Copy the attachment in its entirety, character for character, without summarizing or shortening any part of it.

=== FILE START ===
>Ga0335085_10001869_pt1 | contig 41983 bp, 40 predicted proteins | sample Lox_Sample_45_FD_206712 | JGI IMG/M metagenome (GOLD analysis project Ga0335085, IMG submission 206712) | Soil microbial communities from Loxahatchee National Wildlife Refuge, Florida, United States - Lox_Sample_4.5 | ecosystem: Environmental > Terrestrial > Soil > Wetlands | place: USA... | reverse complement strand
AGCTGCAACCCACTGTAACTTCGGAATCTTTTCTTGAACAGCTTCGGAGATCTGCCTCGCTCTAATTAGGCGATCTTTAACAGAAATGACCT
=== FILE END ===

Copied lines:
>Ga0335085_10001869_pt1 | contig 41983 bp, 40 predicted proteins | sample Lox_Sample_45_FD_206712 | JGI IMG/M metagenome (GOLD analysis project Ga0335085, IMG submission 206712) | Soil microbial communities from Loxahatchee National Wildlife Refuge, Florida, United States - Lox_Sample_4.5 | ecosystem: Environmental > Terrestrial > Soil > Wetlands | place: USA... | reverse complement strand
AGCTGCAACCCACTGTAACTTCGGAATCTTTTCTTGAACAGCTTCGGAGATCTGCCTCGCTCTAATTAGGCGATCTTTAACAGAAATGACCT